People-trafficking ring smashed in raids across Europe

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The Independent Online

A people-trafficking racket in which hundreds of illegal Turkish immigrants are believed to have been smuggled into Britain was smashed yesterday in a series of police raids. At least 23 people were arrested during the international operation in London, Hamburg and Cologne.

A people-trafficking racket in which hundreds of illegal Turkish immigrants are believed to have been smuggled into Britain was smashed yesterday in a series of police raids. At least 23 people were arrested during the international operation in London, Hamburg and Cologne.

The immigrants were brought into Britain to work as cheap labour doing 16-hour days in takeaways, burger bars and cafés in London and Surrey.

In a series of early morning raids, police arrested eight alleged members of the gang, including one woman and the suspected leader, who is understood to have owned at least 10 fast-food restaurants employing illegal immigrants from Turkey. The suspected people smugglers were arrested on suspicion of human trafficking and money-laundering offences.

Five other people were arrested at the same time in the German citiesof Hamburg and Cologne, which were allegedly used as staging posts by the gang. A further 10 men were later arrested at fast-food restaurants across London on suspicion of immigration offences.

The police said that many of the immigrants owed the smugglers thousands of pounds and ended up working in kitchens as "bonded" labour - working for low wages and never able to pay off their debts. Those who tried to break away were threatened with violence and in some cases, were kidnapped and a ransom was demanded from their relatives at home in Turkey.

All of those arrested in London and Germany were of Turkish origin and mostly in their 30s and 40s.

The illegal immigrants, many of whom paid thousands of pounds to cross continental Europe, arrived in the UK by air, road and sea in small groups to avoid detection.

Although most were men destined for work in fast food kitchens, women and children are also thought to have been smuggled into the country. Detectives say the racket had been operating for several years and "many hundreds" had successfully evaded immigration controls.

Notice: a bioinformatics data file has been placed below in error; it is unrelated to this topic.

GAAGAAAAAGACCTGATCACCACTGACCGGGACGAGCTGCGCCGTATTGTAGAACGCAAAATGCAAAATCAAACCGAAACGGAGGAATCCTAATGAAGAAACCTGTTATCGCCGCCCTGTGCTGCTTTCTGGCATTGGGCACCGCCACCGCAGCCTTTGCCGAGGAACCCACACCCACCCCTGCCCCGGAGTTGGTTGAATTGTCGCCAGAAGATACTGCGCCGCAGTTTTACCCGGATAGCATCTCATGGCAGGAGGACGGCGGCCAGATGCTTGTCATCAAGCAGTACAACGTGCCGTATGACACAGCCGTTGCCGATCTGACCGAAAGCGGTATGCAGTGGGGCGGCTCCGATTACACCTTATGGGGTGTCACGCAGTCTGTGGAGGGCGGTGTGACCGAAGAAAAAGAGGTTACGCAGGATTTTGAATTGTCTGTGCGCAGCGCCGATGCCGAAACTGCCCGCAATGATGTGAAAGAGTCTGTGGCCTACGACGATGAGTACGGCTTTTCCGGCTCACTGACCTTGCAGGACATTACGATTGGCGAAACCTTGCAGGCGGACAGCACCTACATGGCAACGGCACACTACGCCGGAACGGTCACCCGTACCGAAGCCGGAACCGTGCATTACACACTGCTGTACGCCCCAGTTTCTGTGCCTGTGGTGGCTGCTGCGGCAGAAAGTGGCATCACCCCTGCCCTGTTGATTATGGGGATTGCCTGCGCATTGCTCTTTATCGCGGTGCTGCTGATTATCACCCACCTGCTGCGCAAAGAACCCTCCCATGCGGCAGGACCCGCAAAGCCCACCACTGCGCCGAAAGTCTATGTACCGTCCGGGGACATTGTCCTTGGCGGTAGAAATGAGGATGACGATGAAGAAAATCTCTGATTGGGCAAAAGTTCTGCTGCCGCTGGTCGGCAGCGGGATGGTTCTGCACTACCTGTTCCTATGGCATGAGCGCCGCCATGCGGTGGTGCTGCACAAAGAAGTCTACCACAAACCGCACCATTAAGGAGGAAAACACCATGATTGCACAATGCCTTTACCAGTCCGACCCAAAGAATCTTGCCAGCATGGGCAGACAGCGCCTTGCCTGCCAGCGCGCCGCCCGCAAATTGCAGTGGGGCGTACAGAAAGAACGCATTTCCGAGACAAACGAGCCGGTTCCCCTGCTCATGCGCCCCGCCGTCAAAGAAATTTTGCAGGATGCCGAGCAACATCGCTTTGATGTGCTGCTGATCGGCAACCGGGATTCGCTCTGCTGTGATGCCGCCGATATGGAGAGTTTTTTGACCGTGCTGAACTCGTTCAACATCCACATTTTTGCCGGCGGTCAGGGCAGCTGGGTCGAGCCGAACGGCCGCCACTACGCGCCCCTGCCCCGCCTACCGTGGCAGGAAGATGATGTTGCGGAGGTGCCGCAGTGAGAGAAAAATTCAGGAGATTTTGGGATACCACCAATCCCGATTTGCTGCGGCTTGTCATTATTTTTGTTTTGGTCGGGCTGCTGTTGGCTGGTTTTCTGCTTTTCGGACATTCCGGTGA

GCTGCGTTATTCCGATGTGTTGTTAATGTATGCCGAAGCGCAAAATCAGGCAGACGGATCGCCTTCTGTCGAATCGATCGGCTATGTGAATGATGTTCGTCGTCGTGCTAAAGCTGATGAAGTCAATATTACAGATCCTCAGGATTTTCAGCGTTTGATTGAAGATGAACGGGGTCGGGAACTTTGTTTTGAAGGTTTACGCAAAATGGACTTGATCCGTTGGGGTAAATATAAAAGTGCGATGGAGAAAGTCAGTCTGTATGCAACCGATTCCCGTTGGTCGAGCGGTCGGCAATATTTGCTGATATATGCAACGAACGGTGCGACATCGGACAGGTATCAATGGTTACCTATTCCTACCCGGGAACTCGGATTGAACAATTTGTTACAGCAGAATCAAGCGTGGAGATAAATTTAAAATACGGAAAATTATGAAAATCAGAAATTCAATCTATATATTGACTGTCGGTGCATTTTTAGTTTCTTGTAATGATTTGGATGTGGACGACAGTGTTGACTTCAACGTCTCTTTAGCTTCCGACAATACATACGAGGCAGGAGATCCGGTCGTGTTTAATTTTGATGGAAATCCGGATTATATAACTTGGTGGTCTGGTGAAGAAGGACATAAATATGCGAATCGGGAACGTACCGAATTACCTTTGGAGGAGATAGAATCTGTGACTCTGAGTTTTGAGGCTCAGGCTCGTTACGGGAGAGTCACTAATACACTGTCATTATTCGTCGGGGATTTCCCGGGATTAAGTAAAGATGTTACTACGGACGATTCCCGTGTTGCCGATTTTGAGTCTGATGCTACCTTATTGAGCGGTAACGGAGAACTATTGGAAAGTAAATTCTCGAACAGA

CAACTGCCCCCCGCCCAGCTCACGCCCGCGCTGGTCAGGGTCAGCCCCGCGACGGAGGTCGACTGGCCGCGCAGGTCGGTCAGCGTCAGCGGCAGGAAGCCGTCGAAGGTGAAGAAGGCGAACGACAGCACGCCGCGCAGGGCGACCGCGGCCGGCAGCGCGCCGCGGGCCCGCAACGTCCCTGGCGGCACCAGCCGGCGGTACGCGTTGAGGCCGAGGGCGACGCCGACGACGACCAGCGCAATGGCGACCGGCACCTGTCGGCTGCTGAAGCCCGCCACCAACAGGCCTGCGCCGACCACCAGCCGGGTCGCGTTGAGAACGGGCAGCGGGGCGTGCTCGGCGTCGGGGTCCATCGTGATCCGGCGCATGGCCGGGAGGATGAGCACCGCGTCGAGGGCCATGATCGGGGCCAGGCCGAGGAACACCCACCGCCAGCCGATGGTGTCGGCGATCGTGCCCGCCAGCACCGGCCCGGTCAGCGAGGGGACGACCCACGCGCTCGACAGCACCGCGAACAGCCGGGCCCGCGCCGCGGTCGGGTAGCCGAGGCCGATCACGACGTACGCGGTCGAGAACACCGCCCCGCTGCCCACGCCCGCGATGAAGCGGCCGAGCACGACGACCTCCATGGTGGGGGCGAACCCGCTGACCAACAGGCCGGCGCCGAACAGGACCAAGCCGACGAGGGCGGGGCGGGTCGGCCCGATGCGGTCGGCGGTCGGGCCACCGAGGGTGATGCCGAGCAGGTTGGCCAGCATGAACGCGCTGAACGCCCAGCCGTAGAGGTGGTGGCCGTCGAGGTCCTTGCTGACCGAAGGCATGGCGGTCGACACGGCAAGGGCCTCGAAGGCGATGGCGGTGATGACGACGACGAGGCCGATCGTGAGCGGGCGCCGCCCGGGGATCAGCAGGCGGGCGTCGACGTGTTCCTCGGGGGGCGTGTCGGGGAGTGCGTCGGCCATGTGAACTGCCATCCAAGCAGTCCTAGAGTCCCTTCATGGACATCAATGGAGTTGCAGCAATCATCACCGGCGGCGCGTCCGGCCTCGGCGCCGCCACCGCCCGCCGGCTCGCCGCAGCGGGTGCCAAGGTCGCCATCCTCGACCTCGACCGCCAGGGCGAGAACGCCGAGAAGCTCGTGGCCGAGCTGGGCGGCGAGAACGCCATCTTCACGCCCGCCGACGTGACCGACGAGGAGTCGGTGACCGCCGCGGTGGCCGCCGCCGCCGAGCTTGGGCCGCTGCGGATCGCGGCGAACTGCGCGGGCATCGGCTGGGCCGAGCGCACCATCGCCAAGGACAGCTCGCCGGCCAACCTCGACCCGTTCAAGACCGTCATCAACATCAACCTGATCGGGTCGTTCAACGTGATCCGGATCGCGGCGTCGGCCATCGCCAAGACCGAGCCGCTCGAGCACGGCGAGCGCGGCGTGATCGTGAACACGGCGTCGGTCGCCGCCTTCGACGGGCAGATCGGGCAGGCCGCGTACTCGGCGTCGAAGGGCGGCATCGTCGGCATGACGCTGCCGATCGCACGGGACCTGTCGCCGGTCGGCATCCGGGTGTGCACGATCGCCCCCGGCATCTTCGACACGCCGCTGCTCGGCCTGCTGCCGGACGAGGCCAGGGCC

The police and Immigration Service crackdown was a year in the planning and was part of Scotland Yard's ongoing effort against human trafficking codenamed Operation Maxim.

Detective Chief Superintendent Steve Kupis, head of Operation Maxim, said: "Many of the communities we have in London have criminal entrepreneurs who are preying on them. People pay money to them to come here, but they don't have any right to remain here and they don't know what these people are going to do with them.

"As they hop across Europe, the most expensive part is getting over the Channel and it's still the most difficult part of the route. Many have to buy false identities and others chance it in the back of lorries.

"They might be told they are coming here to be a student but they end up in bonded employment working in a kitchen or as a fast-food chef and paid minimal wages so they can't discharge their debt. That's where we see a lot of violence - where people try to break away and disappear and there are kidnappings."

The takeaways searched yesterday included the Golden Chef in Worcester Park, Surrey. At one of the suspect's homes, police found £11,000 cash which is thought to be the profits of human smuggling.

Det Chief Supt Kupis said traffickers were increasingly bringing in illegal immigrants in small groups to evade detection.

"You don't see the large numbers in backs of lorries but the smaller numbers little and often," he said.

Scotland Yard Assistant Commissioner Tarique Ghaffur, head of the specialist crime directorate, said: "Working with our European colleagues in this way has enabled us to take out an entire human trafficking network from route to source."